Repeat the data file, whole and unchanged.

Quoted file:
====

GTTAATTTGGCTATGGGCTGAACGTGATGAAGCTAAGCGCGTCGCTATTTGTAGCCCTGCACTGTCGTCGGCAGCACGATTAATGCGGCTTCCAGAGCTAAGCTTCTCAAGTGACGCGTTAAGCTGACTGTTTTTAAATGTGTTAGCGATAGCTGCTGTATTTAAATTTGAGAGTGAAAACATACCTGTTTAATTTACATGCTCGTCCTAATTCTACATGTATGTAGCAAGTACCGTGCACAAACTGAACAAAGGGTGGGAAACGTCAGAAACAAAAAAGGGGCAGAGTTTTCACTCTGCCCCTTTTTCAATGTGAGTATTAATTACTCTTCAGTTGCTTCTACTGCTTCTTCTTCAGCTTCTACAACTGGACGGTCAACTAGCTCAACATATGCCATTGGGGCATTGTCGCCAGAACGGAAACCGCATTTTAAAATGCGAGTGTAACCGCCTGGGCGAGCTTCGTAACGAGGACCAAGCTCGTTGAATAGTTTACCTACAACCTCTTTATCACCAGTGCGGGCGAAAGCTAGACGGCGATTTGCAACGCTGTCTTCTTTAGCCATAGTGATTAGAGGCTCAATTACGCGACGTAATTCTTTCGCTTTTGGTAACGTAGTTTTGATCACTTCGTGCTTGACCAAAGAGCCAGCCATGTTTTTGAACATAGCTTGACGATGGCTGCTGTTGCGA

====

GTTAATTTGGCTATGGGCTGAACGTGATGAAGCTAAGCGCGTCGCTATTTGTAGCCCTGCACTGTCGTCGGCAGCACGATTAATGCGGCTTCCAGAGCTAAGCTTCTCAAGTGACGCGTTAAGCTGACTGTTTTTAAATGTGTTAGCGATAGCTGCTGTATTTAAATTTGAGAGTGAAAACATACCTGTTTAATTTACATGCTCGTCCTAATTCTACATGTATGTAGCAAGTACCGTGCACAAACTGAACAAAGGGTGGGAAACGTCAGAAACAAAAAAGGGGCAGAGTTTTCACTCTGCCCCTTTTTCAATGTGAGTATTAATTACTCTTCAGTTGCTTCTACTGCTTCTTCTTCAGCTTCTACAACTGGACGGTCAACTAGCTCAACATATGCCATTGGGGCATTGTCGCCAGAACGGAAACCGCATTTTAAAATGCGAGTGTAACCGCCTGGGCGAGCTTCGTAACGAGGACCAAGCTCGTTGAATAGTTTACCTACAACCTCTTTATCACCAGTGCGGGCGAAAGCTAGACGGCGATTTGCAACGCTGTCTTCTTTAGCCATAGTGATTAGAGGCTCAATTACGCGACGTAATTCTTTCGCTTTTGGTAACGTAGTTTTGATCACTTCGTGCTTGACCAAAGAGCCAGCCATGTTTTTGAACATAGCTTGACGATGGCTGCTGTTGCGA